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What can I do about house defects after a sale? 

Posted on October 13, 2022

Home sales remain strong in Missouri despite the rise in interest rates as the Federal Reserve fights nationwide inflation. According to statistics compiled by the real estate website Redfin, homes sold in the state in August 2022 totaled 10,854. Overall, home sales in 2022 are besting last year by an average of 21.2 percent. 

Part of this surge can be traced to home prices that are inching downward after a spike during the pandemic. Redfin reports that prices have receded an average of 3.3 percent year over year. 

Suppose you’re one of those happy homebuyers who has finally found the abode of their dreams, only to discover that a defect – undisclosed prior to the close of the deal – now poses new challenges, including an outlay of funds for repairs you never suspected. What can you do? Sue the seller? 

Like most states, Missouri requires a seller to disclose defects to potential buyers, but the disclosure laws are rather general and mandated only for certain defects or structural conditions. However, if the previous owner deliberately hid a defect, then the buyer would have a legal basis to potentially recover the cost of the necessary repairs. 

The problem is that many defects are not readily apparent and are the result of natural wear, tear, and aging. The buyer may happen to be the one unlucky homeowner in a line of succession to have the sewage system ruptured by the long-growing roots of a tree. Could the previous owner have known about this potential problem? 

If you’ve just purchased an existing or newly-constructed home in or around St. Louis or Chesterfield, Missouri, only to discover a serious defect once you moved in, contact the real estate attorneys at TdD Attorneys at Law. With our combined three decades of experience, we can help you exercise your rights under Missouri’s real estate disclosure and defect laws.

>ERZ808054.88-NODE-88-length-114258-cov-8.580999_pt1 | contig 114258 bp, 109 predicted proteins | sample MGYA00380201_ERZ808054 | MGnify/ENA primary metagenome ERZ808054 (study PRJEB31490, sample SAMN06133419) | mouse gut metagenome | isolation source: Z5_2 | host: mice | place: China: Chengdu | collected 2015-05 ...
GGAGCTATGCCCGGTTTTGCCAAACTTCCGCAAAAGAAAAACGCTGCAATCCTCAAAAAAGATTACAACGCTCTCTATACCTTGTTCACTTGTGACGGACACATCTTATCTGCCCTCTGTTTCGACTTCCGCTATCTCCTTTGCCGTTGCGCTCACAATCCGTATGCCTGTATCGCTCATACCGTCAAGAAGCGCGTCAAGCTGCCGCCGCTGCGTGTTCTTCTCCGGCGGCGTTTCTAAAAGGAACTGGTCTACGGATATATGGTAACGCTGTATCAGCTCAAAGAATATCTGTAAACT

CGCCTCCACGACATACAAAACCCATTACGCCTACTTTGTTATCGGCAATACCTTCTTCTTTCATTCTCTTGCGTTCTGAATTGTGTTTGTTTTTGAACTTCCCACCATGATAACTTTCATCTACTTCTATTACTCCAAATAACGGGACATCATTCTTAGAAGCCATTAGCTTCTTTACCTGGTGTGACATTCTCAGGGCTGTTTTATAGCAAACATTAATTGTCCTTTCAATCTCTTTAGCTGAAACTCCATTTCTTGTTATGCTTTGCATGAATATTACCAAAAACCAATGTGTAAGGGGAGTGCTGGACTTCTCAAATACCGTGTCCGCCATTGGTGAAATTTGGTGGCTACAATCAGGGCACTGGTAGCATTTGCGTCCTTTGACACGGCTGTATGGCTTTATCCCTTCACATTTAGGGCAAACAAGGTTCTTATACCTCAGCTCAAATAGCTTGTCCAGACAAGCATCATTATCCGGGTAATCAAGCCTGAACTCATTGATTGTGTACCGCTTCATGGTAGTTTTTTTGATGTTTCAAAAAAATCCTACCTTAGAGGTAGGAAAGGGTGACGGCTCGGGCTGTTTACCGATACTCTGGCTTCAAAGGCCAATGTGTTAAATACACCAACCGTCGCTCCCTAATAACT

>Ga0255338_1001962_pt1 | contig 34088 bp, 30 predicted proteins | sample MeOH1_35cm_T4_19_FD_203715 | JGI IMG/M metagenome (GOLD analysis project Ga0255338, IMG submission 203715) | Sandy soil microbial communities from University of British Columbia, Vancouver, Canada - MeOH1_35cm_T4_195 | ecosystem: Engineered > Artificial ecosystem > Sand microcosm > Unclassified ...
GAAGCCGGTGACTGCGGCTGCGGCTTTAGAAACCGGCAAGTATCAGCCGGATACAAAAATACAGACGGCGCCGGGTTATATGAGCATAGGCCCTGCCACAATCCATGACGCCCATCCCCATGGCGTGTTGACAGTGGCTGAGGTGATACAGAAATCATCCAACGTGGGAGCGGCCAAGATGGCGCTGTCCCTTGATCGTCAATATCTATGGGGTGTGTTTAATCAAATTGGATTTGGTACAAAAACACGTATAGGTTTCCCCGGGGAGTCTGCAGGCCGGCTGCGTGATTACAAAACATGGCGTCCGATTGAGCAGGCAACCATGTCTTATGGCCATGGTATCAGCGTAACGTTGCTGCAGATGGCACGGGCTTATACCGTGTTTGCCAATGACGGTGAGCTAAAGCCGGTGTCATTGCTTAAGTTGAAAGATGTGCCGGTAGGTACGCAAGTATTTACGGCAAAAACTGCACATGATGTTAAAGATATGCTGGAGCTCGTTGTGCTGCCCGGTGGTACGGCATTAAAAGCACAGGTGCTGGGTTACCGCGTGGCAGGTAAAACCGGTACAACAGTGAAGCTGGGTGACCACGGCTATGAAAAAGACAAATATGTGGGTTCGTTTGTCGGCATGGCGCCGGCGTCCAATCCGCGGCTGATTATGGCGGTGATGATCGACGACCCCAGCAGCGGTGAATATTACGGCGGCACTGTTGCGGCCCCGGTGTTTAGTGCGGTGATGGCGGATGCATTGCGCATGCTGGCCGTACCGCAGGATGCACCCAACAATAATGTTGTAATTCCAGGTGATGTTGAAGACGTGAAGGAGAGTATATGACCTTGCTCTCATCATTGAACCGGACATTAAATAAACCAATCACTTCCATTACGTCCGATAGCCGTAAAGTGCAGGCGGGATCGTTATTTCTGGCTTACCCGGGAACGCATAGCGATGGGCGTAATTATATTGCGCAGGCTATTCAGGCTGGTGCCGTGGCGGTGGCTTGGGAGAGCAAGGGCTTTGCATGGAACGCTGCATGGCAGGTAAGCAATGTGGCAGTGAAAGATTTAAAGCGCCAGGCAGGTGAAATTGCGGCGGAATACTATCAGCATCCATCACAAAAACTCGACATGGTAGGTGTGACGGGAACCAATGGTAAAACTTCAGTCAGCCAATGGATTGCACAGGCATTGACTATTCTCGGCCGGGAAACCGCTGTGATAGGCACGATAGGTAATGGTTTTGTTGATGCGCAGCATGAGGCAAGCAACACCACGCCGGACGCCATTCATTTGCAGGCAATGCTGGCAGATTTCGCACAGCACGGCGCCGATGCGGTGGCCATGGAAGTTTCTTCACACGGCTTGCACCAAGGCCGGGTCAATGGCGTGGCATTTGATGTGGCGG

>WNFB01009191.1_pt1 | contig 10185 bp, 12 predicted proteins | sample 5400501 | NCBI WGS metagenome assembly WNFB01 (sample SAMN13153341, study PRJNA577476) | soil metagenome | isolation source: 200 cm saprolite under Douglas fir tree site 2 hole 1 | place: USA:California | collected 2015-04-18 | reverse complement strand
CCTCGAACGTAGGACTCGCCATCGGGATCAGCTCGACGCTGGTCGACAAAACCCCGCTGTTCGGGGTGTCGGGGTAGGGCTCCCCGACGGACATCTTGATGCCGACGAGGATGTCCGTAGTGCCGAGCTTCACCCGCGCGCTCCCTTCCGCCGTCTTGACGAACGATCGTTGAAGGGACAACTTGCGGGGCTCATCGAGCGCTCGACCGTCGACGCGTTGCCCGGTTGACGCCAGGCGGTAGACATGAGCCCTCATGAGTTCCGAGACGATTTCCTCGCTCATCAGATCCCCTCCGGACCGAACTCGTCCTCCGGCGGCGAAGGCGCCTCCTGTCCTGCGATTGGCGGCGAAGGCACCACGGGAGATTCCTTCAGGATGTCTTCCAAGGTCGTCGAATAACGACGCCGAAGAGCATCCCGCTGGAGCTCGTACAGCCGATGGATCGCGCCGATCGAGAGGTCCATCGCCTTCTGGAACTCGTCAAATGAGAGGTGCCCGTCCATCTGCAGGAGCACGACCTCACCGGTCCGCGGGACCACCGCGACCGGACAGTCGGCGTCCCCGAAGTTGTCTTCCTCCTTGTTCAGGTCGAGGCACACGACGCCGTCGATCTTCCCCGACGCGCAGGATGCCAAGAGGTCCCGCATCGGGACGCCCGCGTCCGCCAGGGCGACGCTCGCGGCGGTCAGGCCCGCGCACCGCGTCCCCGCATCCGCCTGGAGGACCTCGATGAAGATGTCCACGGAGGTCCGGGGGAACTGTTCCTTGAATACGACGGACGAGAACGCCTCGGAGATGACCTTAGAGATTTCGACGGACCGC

Common Defects Found After a Sale 

A defect that threatens the use and enjoyment of your new home is different from a minor irritant or something resulting from normal wear and tear. A scratch in the bedroom wall that can be easily filled in and painted over is not a defect that can be traced back to the seller and that person’s “deceit” in selling their property. 

However, if a fresh coat of paint on a wall or ceiling is there to cover up water damage from a pipe leak or faulty roofing, then you’re talking about a real defect with real cause for concern and possible action against the seller.  

Again, when assessing defects, keep in mind the normal wear and tear associated with any structure. If you buy a home in August of 2022, and three years later water starts leaking through a wall, that’s probably not something the previous owner could have known about or anticipated. If the leak happens in three weeks or three months, however, maybe the owner should’ve known, but pipes have a way of breaking on their own, regardless of who owns the property. 

With that background, here are some more serious and “actual” defects that can be the cause for recovery actions:  

  • Septic tanks or heater issues 
  • Bad or old ventilation or windows 
  • Electrical issues 
  • Plumbing issues 
  • HVAC issues 
  • Rotted wood or termites 
  • Bad roofing 
  • Water damage 
  • Significant cracks in the foundation 
  • Bad sewer lines or rusted pipes 
  • Radon leaks 

Buyers generally have inspection clauses in their purchase agreements that allow them to back out of the deal if an inspection turns up serious defects that the owner is not willing to fix or provide for by lowering the sales price. Inspections, however, generally reveal only obvious defects. If the foundation is giving way with no visible signs, for instance, the inspector might miss that defect, even though the owner suspected or knew of it.